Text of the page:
Yours in Christ,

Vikki
xx

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Vikki Day’s Reader Licensing

On 15th September, in Worcester Cathedral, Vikki Day was licensed as a Reader to Stourport Deanery.

There was a celebration afterwards at Church House in Areley Kings where Rev Ted presented her with a Home Communion Kit in a bright pink box. Rev Mark Turner, Rural Dean, also made a presentation on behalf of the Deanery.

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St Lawrence Clubs, Lindridge CE Primary School

Our weekly lunchtime and after school clubs run each Thursday during term time, and are open to all ages & classes, from Reception through to Year 6.

We’ve had a busy year, celebrating many different occasions, enjoying stories, games, song, dance, praise, creative prayer and craft activities. This term we have been learning British Sign Language through song and prayer, which has been thoroughly enjoyed by all.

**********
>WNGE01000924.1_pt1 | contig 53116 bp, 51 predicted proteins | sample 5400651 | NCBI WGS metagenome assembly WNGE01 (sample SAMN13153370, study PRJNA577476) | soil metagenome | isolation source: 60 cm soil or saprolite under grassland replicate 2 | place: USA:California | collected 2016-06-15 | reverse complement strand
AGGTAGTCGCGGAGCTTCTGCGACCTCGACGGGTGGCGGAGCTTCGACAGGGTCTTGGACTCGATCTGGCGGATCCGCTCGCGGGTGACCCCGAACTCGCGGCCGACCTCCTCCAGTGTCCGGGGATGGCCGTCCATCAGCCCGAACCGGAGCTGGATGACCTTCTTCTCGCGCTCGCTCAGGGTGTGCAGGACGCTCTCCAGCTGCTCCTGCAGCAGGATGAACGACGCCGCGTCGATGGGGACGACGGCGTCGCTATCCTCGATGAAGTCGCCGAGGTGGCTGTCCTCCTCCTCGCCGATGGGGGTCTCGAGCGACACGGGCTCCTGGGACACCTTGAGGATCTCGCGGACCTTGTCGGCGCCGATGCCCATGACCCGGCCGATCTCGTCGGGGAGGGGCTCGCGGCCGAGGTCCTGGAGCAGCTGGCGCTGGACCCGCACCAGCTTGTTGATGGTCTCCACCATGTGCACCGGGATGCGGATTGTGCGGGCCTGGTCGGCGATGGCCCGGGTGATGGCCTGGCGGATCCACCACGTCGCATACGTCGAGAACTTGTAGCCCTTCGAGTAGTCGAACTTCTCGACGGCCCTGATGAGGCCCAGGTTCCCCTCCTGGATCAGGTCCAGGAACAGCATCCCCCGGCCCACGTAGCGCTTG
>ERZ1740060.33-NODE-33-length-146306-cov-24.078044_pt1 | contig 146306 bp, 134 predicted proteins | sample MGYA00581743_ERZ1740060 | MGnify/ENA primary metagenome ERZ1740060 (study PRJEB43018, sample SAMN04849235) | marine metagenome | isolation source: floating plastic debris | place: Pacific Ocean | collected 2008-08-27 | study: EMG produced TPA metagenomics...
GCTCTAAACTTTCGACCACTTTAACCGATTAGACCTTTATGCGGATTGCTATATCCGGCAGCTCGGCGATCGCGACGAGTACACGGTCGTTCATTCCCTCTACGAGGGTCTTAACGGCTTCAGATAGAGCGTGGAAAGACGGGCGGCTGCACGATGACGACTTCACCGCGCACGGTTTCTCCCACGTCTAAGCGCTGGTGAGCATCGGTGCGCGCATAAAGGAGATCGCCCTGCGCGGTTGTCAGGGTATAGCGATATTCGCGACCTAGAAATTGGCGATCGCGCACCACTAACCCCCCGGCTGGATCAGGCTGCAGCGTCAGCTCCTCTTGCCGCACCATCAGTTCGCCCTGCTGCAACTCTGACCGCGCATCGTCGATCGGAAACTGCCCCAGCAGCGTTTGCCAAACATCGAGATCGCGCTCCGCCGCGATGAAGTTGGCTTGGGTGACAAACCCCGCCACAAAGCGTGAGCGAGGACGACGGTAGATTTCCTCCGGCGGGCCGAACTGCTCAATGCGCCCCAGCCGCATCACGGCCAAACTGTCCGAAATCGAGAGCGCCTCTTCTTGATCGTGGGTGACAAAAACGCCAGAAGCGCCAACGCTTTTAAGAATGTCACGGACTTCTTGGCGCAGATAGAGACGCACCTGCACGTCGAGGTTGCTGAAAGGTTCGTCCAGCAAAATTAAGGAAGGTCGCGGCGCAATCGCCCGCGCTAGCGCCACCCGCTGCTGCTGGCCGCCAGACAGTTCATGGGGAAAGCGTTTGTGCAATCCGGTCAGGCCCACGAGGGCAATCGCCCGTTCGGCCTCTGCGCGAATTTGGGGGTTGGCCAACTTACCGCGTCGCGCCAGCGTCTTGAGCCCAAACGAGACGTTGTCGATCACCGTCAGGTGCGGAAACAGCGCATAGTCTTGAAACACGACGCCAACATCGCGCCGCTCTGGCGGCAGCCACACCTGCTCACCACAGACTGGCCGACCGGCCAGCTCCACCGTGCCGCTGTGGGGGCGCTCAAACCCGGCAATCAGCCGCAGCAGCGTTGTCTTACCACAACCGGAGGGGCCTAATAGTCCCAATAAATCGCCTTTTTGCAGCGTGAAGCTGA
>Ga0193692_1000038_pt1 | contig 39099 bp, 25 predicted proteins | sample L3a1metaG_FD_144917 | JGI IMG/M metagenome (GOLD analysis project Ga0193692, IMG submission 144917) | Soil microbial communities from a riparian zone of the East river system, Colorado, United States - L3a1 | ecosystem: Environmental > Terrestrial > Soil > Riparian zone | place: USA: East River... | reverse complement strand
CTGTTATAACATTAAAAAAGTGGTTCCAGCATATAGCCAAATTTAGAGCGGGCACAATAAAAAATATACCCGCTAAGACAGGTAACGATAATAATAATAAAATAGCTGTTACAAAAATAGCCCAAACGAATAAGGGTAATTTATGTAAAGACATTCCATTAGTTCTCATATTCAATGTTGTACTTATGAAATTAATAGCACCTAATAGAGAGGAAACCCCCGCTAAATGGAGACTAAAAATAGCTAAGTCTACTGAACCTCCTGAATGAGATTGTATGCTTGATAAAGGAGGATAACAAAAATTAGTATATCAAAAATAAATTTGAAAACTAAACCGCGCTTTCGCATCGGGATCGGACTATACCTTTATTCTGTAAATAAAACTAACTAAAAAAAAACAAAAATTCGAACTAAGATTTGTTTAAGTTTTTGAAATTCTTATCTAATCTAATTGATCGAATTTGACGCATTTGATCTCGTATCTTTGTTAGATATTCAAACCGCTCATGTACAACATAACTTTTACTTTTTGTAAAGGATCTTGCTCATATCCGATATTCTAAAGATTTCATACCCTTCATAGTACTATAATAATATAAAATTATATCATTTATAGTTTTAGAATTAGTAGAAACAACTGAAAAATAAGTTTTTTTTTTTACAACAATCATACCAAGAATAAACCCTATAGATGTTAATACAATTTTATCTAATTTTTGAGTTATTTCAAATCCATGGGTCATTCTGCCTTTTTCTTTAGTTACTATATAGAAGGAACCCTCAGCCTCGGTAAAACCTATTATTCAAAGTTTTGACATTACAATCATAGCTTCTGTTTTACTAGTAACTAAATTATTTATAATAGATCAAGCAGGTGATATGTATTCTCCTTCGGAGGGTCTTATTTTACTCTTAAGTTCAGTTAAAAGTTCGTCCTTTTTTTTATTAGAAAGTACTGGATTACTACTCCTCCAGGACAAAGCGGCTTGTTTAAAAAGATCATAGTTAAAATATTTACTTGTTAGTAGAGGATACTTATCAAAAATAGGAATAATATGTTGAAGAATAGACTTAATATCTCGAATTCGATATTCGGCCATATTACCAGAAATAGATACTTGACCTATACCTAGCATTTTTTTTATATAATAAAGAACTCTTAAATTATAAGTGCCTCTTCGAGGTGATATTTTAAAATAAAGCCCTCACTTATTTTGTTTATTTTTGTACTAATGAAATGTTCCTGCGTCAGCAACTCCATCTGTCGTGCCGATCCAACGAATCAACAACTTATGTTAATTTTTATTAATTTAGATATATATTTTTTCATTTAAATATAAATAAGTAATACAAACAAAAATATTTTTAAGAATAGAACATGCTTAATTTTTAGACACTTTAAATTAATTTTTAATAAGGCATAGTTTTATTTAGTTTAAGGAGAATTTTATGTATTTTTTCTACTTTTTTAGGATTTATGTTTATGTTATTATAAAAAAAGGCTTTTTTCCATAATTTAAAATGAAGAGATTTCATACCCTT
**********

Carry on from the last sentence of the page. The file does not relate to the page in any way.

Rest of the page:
We explored many topics, including “All of God’s People in the Community.” Not only those in our church congregations but outside the church walls to people in our local community and beyond. As well as celebrating today’s Saints; those who care for us and shape our lives; i.e. families, teachers, doctors, nurses, and the emergency services, we talked about some unusual occupations such as “Pet Food Tasters” and “Water-slide Testers!” There are some great jobs out there we didn’t know existed! We considered those in our local communities whose work often goes unrecognised, such as those at home caring for loved ones.